Review — The Secret World of Arrietty
Studio Ghibli’s latest animated feature is a charming blend of small characters, big hearts, and grand adventure.
With the advent of CGI animation, traditional animated films are a dying breed. But if one studio knows how to fully utilize the hand drawn medium it’s Studio Ghibli. Often referred to as the “Disney of Japan,” Ghibli has a long list of critically acclaimed features including ‘Kiki’s Delivery Service’, ‘Princess Mononoke’, and ‘Ponyo’.
Prestigious pedigree aside, I was curious to see how ‘The Secret World of Arrietty’ held up against its CGI counterparts. And to be honest, it’s in a league of its own.
Adapted from Mary Norton’s ‘The Borrowers,’ the story focuses on the titular Arrietty, an adventurous teenage girl who lives with her parents in a quaint, country home. Or underneath it to be more precise. Arriety and her family are “Borrowers,” tiny people who live in hiding alongside normal humans. To survive, they borrow things like food, tissues, and other supplies that people wouldn’t notice were missing.
Arrietty’s family lives a secretive, yet happy life together choosing to avoid all contact with the much larger and therefore dangerous humans. Her father Pod is a quiet man and skilled borrower. Pod’s stoic nature contrasts greatly with Homily, Arriety’s mother, a high energy housewife who constantly assumes the worst in everything. Homily’s nerves are even more on edge now that Arrietty is finally old enough to join Pod on borrowings, which while essential, could easily mean death by house cat, bird or any number of demises.
Arrietty’s first borrowing coincides with the arrival of a young human boy named Shawn. The country home that Arrietty’s family lives under belongs to Shawn’s grandmother. Shawn is in very poor health and his mother thinks time in the fresh air will help. He grew up listening to his mother’s stories of little people that lived in the walls and it isn’t long before he spies Arrietty running through the garden.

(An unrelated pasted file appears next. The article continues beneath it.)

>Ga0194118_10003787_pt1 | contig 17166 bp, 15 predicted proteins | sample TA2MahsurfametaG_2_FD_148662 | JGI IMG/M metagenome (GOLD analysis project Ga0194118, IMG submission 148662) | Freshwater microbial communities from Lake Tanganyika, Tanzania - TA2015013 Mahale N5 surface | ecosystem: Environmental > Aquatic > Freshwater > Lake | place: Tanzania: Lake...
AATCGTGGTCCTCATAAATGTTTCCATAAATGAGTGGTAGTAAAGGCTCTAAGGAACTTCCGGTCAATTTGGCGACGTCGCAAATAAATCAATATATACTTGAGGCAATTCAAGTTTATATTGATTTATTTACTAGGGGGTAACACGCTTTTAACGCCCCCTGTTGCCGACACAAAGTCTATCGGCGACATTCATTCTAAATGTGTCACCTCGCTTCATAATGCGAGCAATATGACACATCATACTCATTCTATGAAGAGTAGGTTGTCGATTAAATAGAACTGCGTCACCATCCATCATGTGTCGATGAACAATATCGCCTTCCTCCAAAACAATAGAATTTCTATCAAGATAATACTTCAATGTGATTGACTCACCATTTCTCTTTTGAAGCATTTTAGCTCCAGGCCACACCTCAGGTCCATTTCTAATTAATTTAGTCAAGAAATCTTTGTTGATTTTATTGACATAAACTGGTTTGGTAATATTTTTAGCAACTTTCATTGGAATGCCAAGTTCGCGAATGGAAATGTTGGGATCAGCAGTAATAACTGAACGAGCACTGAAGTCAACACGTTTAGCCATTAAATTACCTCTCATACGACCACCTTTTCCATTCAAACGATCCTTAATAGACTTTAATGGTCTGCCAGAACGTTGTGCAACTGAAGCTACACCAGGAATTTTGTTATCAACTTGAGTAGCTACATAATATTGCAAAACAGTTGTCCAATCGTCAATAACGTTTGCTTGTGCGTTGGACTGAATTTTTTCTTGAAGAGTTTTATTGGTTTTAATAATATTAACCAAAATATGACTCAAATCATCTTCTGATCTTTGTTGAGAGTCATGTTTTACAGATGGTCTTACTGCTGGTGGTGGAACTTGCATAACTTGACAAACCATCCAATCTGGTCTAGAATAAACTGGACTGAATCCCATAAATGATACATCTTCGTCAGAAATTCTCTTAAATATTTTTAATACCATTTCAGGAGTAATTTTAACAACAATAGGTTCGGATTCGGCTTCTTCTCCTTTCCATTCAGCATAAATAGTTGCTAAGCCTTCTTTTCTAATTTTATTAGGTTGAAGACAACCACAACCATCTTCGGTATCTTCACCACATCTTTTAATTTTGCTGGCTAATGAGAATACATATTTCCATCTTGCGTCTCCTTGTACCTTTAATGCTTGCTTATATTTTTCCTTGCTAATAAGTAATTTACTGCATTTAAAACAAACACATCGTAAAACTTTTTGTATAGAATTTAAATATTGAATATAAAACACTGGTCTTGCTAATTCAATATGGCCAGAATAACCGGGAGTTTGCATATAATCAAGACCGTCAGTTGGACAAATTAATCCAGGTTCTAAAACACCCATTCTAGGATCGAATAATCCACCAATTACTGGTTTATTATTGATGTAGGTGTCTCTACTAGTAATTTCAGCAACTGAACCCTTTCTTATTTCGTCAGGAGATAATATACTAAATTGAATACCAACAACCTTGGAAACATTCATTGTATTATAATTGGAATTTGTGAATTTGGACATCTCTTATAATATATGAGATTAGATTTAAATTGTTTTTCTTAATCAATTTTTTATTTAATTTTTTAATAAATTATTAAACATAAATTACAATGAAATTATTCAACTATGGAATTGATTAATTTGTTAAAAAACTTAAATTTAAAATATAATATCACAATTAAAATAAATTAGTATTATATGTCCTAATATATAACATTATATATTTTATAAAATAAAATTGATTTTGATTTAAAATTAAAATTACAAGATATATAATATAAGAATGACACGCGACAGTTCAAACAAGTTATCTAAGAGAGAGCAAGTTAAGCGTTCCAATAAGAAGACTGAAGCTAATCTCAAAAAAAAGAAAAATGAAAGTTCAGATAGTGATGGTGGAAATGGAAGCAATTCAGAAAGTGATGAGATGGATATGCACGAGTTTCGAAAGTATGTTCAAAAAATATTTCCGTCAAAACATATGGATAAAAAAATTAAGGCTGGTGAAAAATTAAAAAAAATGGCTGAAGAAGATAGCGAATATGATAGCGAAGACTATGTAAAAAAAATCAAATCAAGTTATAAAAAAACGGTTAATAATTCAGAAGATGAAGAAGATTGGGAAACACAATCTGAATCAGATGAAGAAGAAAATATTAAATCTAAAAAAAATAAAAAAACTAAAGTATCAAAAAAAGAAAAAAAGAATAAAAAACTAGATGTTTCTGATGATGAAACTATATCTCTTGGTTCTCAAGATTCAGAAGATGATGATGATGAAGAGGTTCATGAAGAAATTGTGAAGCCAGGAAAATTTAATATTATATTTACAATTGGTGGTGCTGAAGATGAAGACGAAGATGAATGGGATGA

As Arrietty and Shawn continue to gain awareness of one another, it creates a beautiful coming of age story using two different perspectives. Arrietty and her family live in fear that they are the only borrowers left. Shawn’s illness has him coping with death as a young man. It’s two different struggles, that compliment each other gracefully as Arrietty and Shawn’s fascination with each other grows.
Other than cats, birds or other animals, the role of antagonist belongs to Hara the housekeeper. Hara is a curmudgeonly old woman who although pure in her intentions to care for Shawn, has been driven almost mad by the borrowers. It’s become her mission to prove that tiny people do exist, and that she isn’t a crazy spinster. While not as sinister as a typical Disney foe, Hara’s form of villainy is still intriguing. The only way she can get close to the borrowers is by stalking the ever growing friendship between Shawn and Arrietty.
The characters and themes are all enchanting in their own rights, but it’s the proven artistic skills of Studio Ghibli that brings the real magic. Arrietty’s home is decorated in postage stamps, wrist watches, thimbles, and other object considered tiny by our standards. To get from one part of the house to another Arrietty and Pod traverse mesmerizing caverns of nails and other contraptions all tucked away under stairwells and behind walls.
And even though this is a Studio Ghibli film, it’s presented to US audiences by Disney. As such, it’s easy to see the full Disney treatment was given to the US localization. Voice talents include Will Arnett, Amy Poehler, and Carol Burnett. Leaving audiences with a solid and enjoyable production across the board.
In a word, mesmerizing. ‘The Secret World of Arriety’ is a beautifully told tale of innocence, adventure, and overcoming fear. While Pixar has cemented itself as champion of the seemingly endless wave of CGI animated films, the hand drawn title still belongs to Ghibli. So whether you’re a kid, an adult, or an adult looking to rekindle the exploratory spirits of youth, this is a gem of a film that should not be missed.
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